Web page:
Chapter 80. Landing Pages

The first page a user sees when they arrive on your site for the first time has one job: get them in the door.

Think About Your Site or App Like an Airport

You have never been to this city, and you’re arriving from somewhere else in the world. You get off the plane with your (emotional) baggage and your first question is always the same:

“Where do I go?”

You might want to find a taxi, or a toilet, or some food, but it’s usually something like that, and you will go for the first thing that looks like it will meet your needs.

The difference with a landing page on your website is that people can decide to get back on the plane. Your job is to show people where to go so they don’t get back on the plane.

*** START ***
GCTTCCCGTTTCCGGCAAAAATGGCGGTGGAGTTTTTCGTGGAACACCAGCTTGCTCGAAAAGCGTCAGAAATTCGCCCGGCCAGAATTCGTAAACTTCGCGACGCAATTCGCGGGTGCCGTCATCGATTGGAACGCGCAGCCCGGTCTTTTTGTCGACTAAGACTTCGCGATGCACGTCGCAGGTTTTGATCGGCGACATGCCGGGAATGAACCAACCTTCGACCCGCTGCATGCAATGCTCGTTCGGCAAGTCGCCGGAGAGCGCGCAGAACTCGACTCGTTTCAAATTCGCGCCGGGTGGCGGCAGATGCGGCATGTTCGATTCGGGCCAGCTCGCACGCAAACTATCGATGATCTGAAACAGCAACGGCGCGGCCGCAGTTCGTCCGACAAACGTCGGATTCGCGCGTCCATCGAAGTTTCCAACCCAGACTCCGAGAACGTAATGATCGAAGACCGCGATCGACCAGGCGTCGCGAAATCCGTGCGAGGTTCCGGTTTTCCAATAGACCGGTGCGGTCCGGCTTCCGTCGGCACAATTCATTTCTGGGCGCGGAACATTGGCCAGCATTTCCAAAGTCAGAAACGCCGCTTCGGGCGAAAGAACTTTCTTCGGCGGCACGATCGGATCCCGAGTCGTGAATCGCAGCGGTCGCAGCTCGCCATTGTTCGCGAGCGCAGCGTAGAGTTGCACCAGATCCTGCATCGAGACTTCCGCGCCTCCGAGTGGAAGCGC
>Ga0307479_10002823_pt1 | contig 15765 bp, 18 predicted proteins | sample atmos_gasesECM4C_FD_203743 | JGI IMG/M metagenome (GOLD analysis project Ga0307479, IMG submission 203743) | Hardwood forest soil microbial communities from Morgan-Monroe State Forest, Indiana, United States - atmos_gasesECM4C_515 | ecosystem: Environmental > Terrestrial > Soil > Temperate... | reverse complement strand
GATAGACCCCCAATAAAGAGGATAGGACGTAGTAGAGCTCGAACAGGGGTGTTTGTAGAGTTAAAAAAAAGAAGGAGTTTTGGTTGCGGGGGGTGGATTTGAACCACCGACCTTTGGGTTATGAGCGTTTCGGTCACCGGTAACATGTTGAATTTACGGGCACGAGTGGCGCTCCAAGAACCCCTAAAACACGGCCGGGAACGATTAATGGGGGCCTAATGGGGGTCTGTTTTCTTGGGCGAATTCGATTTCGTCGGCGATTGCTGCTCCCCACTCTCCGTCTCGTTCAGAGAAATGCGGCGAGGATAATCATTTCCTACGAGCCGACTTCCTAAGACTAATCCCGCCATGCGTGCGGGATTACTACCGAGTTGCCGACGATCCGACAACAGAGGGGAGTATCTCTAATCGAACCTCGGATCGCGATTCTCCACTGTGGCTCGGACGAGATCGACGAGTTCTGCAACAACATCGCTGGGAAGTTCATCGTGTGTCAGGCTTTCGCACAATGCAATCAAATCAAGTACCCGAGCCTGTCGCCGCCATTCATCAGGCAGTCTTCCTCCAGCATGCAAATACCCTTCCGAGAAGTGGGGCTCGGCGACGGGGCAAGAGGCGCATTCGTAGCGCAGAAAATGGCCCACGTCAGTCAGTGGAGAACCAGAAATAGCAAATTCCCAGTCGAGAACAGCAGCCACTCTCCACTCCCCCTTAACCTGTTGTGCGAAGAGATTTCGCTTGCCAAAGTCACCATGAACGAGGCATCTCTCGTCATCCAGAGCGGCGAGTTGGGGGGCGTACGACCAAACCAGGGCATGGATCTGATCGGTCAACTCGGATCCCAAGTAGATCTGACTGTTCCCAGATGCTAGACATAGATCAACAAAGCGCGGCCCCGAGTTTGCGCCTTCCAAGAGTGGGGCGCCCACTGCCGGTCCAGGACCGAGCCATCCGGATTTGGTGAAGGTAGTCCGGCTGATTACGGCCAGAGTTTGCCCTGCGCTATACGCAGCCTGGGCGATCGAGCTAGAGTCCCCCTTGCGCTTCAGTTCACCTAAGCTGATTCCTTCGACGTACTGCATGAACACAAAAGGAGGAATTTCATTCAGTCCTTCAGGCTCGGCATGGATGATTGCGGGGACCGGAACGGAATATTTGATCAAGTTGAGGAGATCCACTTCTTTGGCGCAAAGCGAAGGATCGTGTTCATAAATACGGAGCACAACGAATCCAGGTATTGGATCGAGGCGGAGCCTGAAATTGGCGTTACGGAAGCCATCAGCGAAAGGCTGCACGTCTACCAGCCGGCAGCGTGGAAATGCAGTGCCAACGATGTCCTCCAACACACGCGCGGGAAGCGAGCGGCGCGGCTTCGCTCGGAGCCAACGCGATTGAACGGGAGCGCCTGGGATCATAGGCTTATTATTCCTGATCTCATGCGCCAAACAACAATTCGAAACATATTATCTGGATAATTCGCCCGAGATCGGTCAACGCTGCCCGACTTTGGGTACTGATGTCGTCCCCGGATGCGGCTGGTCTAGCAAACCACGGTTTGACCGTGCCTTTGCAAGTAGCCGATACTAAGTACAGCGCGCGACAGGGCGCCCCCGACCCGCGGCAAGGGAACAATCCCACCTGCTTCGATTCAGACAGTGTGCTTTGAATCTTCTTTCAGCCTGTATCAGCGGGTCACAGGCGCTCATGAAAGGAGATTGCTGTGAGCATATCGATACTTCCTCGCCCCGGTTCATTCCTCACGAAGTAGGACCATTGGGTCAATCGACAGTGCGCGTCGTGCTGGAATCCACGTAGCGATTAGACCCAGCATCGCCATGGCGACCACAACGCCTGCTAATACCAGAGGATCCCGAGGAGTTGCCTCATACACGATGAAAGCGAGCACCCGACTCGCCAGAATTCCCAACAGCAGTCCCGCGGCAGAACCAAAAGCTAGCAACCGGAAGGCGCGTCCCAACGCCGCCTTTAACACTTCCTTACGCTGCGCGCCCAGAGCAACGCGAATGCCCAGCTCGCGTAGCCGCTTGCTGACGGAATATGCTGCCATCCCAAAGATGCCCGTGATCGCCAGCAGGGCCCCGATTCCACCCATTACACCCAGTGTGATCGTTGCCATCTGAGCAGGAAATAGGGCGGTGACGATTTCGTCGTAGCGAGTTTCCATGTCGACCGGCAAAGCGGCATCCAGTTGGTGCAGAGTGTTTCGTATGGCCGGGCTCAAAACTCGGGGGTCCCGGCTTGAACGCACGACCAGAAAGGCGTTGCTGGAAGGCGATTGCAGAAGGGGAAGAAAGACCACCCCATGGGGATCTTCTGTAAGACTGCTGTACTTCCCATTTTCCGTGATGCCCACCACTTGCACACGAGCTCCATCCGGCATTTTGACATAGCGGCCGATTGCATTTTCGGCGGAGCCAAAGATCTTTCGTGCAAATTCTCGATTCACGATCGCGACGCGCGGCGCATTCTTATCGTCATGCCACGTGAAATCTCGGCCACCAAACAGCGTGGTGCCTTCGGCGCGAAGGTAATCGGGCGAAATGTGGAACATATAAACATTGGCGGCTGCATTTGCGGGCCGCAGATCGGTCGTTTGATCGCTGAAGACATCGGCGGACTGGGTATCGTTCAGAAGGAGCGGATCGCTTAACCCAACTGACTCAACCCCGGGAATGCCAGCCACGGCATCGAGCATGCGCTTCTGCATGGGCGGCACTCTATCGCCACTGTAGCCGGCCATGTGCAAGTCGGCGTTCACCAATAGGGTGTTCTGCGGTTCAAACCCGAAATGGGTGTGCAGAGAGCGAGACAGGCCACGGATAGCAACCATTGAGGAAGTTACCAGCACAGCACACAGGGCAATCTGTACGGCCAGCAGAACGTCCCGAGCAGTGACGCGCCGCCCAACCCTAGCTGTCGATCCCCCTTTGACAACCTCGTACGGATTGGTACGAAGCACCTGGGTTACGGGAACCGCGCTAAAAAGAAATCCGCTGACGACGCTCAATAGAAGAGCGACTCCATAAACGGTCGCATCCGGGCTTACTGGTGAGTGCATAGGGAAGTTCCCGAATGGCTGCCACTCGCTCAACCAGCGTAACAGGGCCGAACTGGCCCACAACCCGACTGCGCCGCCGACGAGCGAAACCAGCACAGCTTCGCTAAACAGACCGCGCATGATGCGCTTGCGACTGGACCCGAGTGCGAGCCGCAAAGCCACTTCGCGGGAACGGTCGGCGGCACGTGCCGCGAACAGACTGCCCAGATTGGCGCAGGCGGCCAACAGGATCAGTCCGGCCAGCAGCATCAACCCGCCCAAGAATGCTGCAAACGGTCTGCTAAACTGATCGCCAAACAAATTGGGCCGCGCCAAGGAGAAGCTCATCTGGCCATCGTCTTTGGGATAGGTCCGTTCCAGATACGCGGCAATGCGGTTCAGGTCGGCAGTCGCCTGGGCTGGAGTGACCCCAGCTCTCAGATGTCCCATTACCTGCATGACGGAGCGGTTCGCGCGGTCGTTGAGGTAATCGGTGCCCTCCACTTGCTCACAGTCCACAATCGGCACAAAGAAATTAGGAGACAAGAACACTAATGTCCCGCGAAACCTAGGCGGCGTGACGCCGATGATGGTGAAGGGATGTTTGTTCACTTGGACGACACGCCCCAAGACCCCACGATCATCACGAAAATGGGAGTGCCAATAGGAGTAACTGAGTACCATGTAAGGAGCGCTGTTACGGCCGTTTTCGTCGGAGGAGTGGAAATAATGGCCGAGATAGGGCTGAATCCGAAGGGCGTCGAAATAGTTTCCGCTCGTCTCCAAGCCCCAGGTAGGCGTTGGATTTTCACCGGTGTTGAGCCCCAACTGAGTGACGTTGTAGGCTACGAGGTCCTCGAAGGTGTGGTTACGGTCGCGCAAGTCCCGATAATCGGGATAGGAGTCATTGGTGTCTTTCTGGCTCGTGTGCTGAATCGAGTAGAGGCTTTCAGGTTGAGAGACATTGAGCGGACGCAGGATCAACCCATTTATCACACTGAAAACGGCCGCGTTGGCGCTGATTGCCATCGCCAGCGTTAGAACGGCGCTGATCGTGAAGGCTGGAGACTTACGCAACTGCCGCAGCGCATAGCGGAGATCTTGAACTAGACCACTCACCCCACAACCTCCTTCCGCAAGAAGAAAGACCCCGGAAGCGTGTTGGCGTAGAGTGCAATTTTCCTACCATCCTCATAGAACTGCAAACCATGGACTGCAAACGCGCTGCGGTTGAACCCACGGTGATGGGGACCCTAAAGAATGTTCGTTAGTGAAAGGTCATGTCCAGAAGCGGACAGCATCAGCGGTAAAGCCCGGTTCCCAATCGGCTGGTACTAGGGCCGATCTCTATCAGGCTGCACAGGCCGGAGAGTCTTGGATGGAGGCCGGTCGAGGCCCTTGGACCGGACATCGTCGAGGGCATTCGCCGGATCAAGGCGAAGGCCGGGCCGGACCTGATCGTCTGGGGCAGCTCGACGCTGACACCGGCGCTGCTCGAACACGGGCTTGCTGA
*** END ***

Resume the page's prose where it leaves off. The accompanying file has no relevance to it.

A good landing page answers the Three Whats of UX:

  1. What is this?

  2. What’s in it for me?

  3. What should I do next?

Three Whats = One job

A landing page should be so focused that you don’t even need the main menu. In fact, the menu often makes a landing page less effective because it distracts the user.

Maybe they want to know how your site works and how to sign up. Maybe your campaign made them curious and they want to know more. Maybe you’re selling to other businesses and they need to see if your product fits their budget and needs. Maybe a friend recommended your product and that’s all they know!

If you understand what your users want, you should be able to tell them exactly why they are in the right place and how to get what they want.

Your Site Can Have Many Landing Pages ...

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